Review Of 2014: Top 10 Old Films Of 2014

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When it comes to the time for end of year lists, there’s always contention and debate around exactly what should qualify for a list. Some people see films in London or at festivals which may not then get a release until the following year for those mere mortals watching films in the provinces like myself. I was on the verge of having to debate whether or not to include Birdman in this year’s list, but the decision was taken out of my hands at the weekend by horrendous traffic on the M11 and the Central line having ground to a complete halt. That’ll teach me to try to get into London anytime after Christmas.

What I did manage to see when I got there was the Back To The Future trilogy. It’s the first time I’d seen the sequels in the cinema, but I’d seen the original on its last reissue a couple of years ago. This year I’ve managed to see more classic films than ever before, as well as discovering a few unheralded gems. Attempting to put together a top ten list on a critic basis for these kind of films is fairly pointless – while most people are trying to catch the good films of the current year, there’s just too much that makes it back into cinemas to be able to claim to have seen all of the quality of older films – but I thought as a one off this list would highlight just what it’s possible to see in cinemas these days if you’re willing to look beyond current releases.

I’ve managed to watch a total of 28 films this year in cinemas that were released before 2011, from restored 3D classics like House Of Wax and Inferno to classic films with children such as Wrony and The White Balloon. I’ve continued to fill in my Hitchcock back catalogue with To Catch A Thief and seen historical curios such as Sexmission and Nekromantik. If you don’t already, I strongly suggest in 2015 you open yourself up to the possibilities of just what cinemas are showing these days, and here’s my ten favourites from days gone by. I had never seen any of these films in a single sitting before watching them in a cinema this year.

10. Ghost In The Shell

Seen at the Cambridge Arts Picturehouse on re-release

Ghost In The Shell

What I learned: So that’s where the Wachowski brothers got most of their ideas! I’ve never really seen much anime, another area of film that I need to explore in greater detail in years to come.

9. Mad Max 2

Seen as part of the Mad Max double bill playing at Picturehouse cinemas

Mad Max 2

What I learned: That Mel Gibson’s probably better when he’s not saying much, Lethal Weapon films notwithstanding.

8. Down By Law

Seen at the Cambridge Film Festival ahead of a limited re-release

Down By Law

What I learned: That once upon a time, it was possible to enjoy Roberto Begnini in films without any baggage, and that Jim Jarmusch’s films from back in the day did both brooding and entertaining just as well as their modern counterparts (such as this year’s Only Lovers Left Alive).

7. Some Like It Hot

Seen as part of the classic Sundays season at Picturehouse cinemas

Some Like It Hot

What I learned: That I’d clearly left it far too long before seeing my first Billy Wilder film; I have another four sat on DVD at home waiting for me to get chance to watch them.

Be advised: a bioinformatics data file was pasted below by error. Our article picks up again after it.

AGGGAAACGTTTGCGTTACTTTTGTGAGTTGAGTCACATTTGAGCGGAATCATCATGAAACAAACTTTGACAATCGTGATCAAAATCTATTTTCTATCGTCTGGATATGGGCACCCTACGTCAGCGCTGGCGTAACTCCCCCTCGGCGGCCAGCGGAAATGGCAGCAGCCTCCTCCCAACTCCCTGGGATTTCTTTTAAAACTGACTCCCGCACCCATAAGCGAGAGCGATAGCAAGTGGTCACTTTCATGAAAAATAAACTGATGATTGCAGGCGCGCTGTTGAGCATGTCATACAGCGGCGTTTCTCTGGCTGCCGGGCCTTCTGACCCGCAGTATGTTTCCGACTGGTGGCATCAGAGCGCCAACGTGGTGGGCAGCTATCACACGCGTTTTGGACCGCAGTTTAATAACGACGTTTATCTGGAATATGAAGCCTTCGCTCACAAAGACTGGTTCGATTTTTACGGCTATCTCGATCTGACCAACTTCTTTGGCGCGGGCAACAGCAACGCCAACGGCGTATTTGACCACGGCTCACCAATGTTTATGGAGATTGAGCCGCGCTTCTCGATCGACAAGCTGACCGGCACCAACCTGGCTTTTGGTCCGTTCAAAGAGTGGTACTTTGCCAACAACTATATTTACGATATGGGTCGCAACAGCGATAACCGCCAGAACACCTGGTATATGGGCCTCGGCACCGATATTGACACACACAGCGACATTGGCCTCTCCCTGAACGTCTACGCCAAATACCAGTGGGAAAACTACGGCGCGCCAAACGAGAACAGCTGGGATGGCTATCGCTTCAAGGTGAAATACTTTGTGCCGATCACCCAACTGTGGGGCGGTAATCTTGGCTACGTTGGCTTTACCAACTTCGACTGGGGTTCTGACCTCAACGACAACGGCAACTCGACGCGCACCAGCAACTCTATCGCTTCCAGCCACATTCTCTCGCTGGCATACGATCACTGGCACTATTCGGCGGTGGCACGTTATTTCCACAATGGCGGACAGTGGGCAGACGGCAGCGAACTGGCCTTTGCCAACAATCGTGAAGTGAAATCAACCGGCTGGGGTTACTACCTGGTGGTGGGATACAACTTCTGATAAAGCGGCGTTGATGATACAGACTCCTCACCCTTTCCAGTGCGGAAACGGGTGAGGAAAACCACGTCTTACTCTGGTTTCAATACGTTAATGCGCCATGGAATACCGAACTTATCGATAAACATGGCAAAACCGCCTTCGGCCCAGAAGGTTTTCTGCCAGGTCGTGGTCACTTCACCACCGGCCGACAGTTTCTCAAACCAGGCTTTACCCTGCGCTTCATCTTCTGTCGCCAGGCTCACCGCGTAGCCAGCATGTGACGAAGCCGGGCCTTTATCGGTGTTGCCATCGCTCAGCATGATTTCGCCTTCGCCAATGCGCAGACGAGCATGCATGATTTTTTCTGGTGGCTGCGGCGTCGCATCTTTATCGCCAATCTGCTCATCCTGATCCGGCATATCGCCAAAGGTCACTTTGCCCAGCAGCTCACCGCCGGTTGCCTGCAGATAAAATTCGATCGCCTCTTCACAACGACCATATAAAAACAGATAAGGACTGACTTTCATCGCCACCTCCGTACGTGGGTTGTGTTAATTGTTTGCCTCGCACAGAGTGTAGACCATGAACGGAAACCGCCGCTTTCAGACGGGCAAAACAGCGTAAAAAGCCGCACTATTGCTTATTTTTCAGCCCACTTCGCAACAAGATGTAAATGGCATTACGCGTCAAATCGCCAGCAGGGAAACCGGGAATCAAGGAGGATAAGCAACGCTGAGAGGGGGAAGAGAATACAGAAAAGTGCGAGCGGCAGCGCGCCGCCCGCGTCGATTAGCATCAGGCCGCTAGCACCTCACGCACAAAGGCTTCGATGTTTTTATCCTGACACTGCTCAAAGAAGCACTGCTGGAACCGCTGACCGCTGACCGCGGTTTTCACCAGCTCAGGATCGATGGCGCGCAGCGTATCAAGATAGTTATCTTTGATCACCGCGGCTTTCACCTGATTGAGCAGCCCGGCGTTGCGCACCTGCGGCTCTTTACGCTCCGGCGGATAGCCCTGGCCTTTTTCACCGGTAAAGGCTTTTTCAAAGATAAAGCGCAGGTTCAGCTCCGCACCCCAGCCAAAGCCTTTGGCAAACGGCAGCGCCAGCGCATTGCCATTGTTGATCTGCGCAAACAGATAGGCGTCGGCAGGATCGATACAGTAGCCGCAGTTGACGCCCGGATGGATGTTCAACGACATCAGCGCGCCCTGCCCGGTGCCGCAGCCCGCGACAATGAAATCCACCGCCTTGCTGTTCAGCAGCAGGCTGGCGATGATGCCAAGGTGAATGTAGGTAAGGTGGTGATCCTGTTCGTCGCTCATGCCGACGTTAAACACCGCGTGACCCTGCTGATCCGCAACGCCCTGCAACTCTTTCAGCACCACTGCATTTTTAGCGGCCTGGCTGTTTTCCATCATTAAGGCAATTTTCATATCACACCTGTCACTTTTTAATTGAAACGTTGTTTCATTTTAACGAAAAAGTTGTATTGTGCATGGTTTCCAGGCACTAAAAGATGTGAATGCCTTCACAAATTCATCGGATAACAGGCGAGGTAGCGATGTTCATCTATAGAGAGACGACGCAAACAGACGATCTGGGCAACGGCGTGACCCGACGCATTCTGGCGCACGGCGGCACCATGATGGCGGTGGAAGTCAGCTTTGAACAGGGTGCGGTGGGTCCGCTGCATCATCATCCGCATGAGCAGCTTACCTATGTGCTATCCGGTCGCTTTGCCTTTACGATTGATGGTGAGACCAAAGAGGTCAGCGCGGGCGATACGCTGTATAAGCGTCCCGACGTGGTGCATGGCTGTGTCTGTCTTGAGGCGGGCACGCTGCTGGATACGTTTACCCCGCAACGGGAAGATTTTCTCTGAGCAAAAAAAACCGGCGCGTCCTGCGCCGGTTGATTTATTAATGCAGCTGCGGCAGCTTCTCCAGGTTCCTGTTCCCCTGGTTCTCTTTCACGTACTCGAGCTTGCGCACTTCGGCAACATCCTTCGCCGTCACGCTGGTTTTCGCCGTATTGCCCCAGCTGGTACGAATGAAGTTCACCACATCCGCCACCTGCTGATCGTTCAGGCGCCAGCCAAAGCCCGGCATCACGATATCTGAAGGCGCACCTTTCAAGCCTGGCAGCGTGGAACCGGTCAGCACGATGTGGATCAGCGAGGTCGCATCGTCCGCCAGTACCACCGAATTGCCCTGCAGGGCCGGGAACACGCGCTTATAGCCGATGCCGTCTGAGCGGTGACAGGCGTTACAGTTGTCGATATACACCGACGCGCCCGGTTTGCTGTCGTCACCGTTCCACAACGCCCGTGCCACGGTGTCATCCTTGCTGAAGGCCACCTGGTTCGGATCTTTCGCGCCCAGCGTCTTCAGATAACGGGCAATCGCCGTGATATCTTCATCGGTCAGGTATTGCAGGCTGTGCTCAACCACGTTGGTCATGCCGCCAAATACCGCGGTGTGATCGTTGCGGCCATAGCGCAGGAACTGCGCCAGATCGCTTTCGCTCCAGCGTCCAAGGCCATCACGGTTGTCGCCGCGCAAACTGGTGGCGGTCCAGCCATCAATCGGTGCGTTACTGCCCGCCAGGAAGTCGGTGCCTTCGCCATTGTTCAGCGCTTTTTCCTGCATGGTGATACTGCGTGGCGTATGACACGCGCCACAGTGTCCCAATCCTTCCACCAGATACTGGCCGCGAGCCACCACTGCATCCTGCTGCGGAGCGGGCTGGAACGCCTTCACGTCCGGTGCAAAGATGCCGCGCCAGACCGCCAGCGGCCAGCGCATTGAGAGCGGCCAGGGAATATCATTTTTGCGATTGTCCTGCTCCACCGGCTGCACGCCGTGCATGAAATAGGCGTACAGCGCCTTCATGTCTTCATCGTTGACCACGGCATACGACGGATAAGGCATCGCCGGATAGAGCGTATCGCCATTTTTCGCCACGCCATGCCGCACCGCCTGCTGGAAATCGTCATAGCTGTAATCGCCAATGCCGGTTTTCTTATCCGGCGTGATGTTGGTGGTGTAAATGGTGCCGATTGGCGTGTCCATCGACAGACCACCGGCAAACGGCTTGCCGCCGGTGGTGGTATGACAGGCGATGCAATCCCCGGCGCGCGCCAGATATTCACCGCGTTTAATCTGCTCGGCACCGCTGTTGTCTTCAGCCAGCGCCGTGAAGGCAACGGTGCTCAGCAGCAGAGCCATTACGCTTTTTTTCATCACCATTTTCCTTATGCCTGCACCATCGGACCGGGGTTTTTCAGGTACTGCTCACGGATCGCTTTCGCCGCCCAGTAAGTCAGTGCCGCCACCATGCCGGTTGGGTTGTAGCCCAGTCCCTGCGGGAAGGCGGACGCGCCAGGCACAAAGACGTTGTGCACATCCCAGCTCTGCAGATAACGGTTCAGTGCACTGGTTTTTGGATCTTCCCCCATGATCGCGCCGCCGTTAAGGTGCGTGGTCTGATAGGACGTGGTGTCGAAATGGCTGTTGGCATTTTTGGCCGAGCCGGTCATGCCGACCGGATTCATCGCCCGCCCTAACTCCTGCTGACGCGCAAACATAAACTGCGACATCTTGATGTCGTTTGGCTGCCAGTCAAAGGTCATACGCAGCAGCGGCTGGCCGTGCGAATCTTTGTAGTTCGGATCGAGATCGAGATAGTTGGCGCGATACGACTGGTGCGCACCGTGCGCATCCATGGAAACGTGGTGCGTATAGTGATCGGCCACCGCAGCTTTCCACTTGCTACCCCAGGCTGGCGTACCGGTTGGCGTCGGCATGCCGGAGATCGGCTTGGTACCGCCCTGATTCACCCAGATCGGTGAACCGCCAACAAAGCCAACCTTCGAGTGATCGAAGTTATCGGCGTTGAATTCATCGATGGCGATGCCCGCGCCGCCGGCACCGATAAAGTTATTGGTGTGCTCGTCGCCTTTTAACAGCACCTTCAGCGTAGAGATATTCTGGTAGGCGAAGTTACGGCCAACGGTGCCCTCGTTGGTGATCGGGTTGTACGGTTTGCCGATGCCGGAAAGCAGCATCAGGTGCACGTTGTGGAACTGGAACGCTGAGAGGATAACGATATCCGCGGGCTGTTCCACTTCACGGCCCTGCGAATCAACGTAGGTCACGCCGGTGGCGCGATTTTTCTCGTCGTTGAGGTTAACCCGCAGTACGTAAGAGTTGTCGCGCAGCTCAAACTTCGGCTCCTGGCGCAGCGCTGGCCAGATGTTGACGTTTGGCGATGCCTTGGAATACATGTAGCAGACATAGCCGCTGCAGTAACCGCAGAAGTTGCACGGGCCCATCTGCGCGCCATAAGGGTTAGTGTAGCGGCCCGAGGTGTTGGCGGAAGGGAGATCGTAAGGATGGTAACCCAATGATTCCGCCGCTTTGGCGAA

6. The Cabinet Of Dr. Caligari

Seen in restored form on re-release at the Cambridge Arts Picturehouse

The Cabinet Of Dr. Caligari

What I learned: That silent horror movies that are nearly a hundred years old can still retain a huge amount of power, especially if seen in a darkened cinema late on a Sunday night.

5. Bicycle Thieves

Seen as part of the classic Sundays season at Picturehouse cinemas

Bicycle Thieves

What I learned: Rome is one of my favourite cities that I’ve ever visited, and it’s still just as special even when it’s the setting for a post-war tragedy.

4. Play Time

Seen at the BFI Southbank ahead of a limited nationwide re-release

Play Time

What I learned: that it’s worth keeping an eye on what’s showing in London, as this was well worth a trip down. I could have walked back in and watched this again straight away thanks to the sheer level of detail that Jacques Tati crammed into every frame.

3. 2001: A Space Odyssey

Re-released as part of the BFI’s Sci-Fi: Days Of Fear And Wonder season

2001

What I learned: that this is a film you need to see on the big screen. I’d tried half a dozen times as a student and never gotten into it, but had no such issues when able to appreciate its full majesty in the cinema.

2. M

Seen at the Cambridge Film Festival prior to a limited re-release

M

What I learned: That Peter Lorre’s face might just be one of my favourite things in all of cinema.

1. Jules Et Jim

Seen on re-release at the Abbeygate Cinema in Bury St. Edmunds

Jules Et Jim

What I learned: That, through the films of the likes of Scorsese, Tarantino and Wes Anderson, I’ve been a huge fan of the French New Wave for years. This sows the seeds of so much that I’ve loved in the cinema, and it was all I could do not to sit and giggle with glee at Truffaut’s technique and verve. Even the deeply nihilistic ending was right up my street.

Previous “winners”:

2013: The General

2012: Lawrence Of Arabia

2011: Funny Games (original)

2010: The Shop Around The Corner

2 thoughts on “Review Of 2014: Top 10 Old Films Of 2014

    Nostra said:
    December 30, 2014 at 11:55 pm

    Saw Play Time for the first time this year and what an amazing movie it is. Really one I should rewatch as I kept feeling I was missing out on so much details.

    […] The Top 10 Old Films Of 2014 […]

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